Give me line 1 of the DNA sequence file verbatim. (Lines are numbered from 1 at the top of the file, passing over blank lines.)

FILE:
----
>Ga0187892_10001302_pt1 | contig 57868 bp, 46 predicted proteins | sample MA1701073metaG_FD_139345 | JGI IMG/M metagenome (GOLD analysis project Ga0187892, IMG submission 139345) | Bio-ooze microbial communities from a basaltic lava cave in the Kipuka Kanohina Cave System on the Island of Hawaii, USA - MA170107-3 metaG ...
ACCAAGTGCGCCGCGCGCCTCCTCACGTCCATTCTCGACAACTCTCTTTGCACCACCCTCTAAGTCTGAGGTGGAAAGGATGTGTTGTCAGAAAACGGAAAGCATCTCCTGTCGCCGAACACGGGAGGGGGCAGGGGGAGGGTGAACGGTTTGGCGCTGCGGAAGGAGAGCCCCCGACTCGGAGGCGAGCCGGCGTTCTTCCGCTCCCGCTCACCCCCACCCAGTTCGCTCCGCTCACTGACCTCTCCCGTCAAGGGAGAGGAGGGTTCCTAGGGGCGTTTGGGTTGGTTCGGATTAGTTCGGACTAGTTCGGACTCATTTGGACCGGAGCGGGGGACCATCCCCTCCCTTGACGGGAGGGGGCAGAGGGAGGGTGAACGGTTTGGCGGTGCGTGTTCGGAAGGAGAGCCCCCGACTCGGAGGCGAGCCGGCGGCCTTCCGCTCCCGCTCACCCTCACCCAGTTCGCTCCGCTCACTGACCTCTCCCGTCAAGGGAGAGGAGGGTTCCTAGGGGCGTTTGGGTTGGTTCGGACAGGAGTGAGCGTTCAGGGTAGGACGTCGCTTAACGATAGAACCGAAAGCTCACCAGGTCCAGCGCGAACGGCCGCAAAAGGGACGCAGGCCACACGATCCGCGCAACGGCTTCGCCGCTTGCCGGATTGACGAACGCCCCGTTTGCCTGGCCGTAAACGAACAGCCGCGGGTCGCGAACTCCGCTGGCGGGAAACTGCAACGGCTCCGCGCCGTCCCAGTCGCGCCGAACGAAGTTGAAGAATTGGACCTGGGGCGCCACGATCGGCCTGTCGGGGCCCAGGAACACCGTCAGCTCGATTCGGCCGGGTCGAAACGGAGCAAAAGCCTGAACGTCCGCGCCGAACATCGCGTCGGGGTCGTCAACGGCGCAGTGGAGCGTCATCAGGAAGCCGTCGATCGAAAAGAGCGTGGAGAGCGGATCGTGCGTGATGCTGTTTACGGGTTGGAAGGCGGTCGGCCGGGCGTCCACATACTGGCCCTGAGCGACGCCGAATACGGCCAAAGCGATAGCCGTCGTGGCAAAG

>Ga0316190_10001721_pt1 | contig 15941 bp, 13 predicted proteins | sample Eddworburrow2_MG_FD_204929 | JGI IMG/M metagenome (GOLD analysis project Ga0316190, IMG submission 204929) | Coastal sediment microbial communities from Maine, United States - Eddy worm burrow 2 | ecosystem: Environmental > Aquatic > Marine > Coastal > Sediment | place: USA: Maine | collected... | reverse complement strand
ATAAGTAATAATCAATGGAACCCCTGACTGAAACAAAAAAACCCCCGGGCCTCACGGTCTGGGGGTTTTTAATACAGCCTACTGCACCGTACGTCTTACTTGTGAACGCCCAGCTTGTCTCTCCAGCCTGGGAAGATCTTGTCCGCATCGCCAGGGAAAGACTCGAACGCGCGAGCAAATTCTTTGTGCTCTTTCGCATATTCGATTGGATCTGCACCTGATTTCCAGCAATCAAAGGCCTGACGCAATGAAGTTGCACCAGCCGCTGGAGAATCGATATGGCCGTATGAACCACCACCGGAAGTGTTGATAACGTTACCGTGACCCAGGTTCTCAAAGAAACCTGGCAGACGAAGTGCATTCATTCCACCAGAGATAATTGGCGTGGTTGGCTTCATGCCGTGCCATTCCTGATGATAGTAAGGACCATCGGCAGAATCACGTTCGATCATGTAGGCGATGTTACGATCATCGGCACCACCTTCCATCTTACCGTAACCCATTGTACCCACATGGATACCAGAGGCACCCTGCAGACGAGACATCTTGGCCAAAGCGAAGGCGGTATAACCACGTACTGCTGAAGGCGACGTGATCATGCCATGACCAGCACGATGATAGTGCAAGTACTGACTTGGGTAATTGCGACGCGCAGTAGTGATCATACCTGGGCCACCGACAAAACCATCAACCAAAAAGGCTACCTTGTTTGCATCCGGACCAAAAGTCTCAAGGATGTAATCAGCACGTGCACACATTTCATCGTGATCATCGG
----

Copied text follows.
>Ga0187892_10001302_pt1 | contig 57868 bp, 46 predicted proteins | sample MA1701073metaG_FD_139345 | JGI IMG/M metagenome (GOLD analysis project Ga0187892, IMG submission 139345) | Bio-ooze microbial communities from a basaltic lava cave in the Kipuka Kanohina Cave System on the Island of Hawaii, USA - MA170107-3 metaG ...